10:43 | 17/04/2019 Global Economy
United States and Japanese negotiators opened the first round of trade talks yesterday in the latest front in President Donald Trump's aggressive, multi-pronged strategy to address "chronic US trade imbalances".
|A container terminal in Tokyo. US trade officials have spelt out 22 specific negotiation areas, including non-tariff barriers in Japan's car market and currency - PHOTO: BLOOMBERG|
US Trade Representative Robert Lighthizer welcomed the team from Tokyo led by Japanese Economy Minister Toshimitsu Motegi at the start of two days of talks looking for a rapid deal.
After launching blistering tariffs on allies and rivals alike, Mr Trump's trade team has completed a new North American trade pact with Canada and Mexico, and another with South Korea. The US also appears to be approaching the final stages of a deal with China, while preparing for the start of negotiations with Europe.
Mr Trump has focused attention on the countries which have the biggest trade surpluses with the United States, and has pushed his preference for country-specific rather than multilateral deals.
Mr Trump and Japanese Prime Minister Shinzo Abe agreed in September to launch talks between the world's largest and third-largest economies, which represent about 30 per cent of global output. The agreement between Mr Trump and Mr Abe said the negotiations initially would address "goods, as well as other key areas including services, that can produce early achievements", while leaving access for US agriculture to Japan's market for another day.
In May, Mr Trump ordered his administration to investigate the possibility of imposing tariffs of up to 25 per cent on foreign cars and motor vehicle parts, a prospect that alarmed the industry and could have serious repercussions for Japan and Europe.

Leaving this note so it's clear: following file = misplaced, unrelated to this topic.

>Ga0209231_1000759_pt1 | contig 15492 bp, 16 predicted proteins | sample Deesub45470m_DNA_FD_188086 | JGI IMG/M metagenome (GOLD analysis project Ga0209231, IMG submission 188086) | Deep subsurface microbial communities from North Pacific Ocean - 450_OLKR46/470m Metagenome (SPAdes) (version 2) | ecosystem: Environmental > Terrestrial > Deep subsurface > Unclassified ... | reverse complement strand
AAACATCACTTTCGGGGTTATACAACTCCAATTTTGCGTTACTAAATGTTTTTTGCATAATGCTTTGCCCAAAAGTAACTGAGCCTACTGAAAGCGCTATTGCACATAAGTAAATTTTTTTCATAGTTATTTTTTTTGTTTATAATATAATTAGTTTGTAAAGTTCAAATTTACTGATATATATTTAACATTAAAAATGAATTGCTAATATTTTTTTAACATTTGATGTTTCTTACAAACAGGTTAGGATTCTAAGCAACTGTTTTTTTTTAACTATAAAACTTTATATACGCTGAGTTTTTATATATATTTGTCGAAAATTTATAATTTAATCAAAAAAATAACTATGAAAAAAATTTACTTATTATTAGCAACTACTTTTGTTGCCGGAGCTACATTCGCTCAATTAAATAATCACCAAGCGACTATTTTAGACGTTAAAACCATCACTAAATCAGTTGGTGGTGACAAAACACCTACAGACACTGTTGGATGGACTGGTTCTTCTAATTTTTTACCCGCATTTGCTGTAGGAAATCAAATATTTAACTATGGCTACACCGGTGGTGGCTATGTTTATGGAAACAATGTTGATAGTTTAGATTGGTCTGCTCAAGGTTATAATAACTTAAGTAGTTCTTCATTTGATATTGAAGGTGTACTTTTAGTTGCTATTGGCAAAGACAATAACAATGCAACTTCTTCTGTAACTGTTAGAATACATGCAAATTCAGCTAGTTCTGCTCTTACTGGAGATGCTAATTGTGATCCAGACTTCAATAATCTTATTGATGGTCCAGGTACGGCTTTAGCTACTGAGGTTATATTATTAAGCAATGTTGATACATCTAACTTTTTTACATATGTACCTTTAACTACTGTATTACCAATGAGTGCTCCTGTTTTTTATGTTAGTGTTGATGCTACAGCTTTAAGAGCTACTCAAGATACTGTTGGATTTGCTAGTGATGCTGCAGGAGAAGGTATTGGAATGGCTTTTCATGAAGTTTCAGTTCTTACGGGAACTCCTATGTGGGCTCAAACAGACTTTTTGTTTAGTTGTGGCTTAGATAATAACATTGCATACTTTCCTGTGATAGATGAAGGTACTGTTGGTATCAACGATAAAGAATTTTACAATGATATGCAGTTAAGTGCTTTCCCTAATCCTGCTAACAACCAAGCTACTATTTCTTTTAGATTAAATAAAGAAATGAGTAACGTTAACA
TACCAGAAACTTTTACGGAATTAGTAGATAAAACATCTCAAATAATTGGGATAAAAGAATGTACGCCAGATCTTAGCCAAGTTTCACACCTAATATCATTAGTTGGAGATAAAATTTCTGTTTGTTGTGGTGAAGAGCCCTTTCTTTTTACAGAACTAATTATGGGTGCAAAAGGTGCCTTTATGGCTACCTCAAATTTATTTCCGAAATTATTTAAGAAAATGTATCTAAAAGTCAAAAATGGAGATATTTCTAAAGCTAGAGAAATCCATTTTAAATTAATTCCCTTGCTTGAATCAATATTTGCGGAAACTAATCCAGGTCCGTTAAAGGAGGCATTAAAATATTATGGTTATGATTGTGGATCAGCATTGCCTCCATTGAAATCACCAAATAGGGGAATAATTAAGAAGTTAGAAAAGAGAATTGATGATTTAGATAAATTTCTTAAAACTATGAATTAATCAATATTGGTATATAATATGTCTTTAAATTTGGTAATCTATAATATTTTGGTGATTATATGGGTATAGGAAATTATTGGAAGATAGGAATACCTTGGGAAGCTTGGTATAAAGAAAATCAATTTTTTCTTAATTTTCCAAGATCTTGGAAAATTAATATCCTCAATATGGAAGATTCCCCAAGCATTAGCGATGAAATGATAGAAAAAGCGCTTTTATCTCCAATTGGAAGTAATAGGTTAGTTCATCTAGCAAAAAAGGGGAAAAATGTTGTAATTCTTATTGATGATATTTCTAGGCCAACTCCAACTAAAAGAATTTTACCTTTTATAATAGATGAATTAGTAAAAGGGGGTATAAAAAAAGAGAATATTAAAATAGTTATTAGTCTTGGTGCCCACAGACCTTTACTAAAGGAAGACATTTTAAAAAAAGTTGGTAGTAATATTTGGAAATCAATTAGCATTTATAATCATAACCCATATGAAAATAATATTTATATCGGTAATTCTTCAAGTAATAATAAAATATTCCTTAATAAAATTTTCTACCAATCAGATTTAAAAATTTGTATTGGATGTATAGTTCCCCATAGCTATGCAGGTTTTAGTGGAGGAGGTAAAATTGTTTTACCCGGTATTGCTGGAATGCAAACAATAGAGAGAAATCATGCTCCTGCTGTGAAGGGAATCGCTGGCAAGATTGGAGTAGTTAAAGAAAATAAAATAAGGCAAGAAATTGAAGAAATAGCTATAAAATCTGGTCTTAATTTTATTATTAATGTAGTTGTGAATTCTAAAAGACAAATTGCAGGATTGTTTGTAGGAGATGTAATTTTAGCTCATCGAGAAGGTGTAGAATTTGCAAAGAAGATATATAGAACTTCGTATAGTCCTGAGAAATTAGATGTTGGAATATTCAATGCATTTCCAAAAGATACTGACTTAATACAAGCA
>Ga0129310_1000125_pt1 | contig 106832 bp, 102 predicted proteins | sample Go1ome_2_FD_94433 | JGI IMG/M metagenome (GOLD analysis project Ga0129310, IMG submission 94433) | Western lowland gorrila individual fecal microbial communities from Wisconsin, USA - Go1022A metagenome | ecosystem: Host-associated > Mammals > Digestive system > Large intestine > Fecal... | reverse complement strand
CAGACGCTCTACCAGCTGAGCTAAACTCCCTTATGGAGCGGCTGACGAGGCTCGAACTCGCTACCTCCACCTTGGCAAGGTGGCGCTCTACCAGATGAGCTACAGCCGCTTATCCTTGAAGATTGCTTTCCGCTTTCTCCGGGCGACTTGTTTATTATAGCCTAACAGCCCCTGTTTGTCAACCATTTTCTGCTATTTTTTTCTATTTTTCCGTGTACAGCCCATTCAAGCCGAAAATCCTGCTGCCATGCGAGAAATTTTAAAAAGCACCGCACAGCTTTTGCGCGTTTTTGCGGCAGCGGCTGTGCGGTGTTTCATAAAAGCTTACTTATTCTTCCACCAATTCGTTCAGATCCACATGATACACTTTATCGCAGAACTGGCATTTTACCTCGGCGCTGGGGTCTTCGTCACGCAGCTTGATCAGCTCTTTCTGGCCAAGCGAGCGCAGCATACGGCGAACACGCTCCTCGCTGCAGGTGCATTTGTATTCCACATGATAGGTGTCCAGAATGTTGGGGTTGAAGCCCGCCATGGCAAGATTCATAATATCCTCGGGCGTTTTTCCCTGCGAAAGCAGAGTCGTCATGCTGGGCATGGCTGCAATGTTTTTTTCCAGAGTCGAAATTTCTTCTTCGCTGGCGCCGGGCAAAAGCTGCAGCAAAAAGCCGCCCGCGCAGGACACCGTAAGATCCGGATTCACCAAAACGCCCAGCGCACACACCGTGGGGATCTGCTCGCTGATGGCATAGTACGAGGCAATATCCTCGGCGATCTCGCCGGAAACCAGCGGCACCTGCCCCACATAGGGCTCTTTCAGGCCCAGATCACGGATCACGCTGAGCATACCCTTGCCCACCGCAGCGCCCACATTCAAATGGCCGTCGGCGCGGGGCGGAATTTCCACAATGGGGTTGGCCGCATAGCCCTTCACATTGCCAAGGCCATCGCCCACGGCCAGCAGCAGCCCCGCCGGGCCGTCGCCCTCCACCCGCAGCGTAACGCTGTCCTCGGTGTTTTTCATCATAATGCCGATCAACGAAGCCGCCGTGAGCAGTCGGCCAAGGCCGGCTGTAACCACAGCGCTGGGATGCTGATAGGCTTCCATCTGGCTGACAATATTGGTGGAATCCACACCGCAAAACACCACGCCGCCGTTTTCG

US Agriculture Secretary Sonny Perdue said last week he was seeking a "very quick agreement" with Japan on tariff cuts for farm goods. However, the US side is likely to run into opposition from Japan on this issue, Jiji Press reported, citing unnamed government sources.
"There's no way for us to conclude an agricultural deal first," a senior Japanese official told Jiji. If Japan does so, it may violate World Trade Organisation rules related to free-trade agreements, the officials noted.
Tokyo is expected to counter with demands that the US scrap tariffs on Japanese industrial goods if Washington seeks an early opening of Japanese agricultural markets. Tokyo aims to focus only on tariff matters, describing the talks as "TAG" ( trade agreement on goods). However, Washington trade officials have spelt out 22 specific negotiation areas, including non-tariff barriers in Japan's car market and currency.
US Treasury Secretary Steven Mnuchin said last Saturday that any agreement will include a requirement to refrain from manipulating currencies to gain an advantage in international trade.
Mr Abe is visiting the US later this month and Mr Trump is expected in Japan next month to pay his respects to the country's new emperor, who will take the throne on May 1. Mr Trump is also expected in Osaka for the Group of 20 summit of world leaders on June 28-29.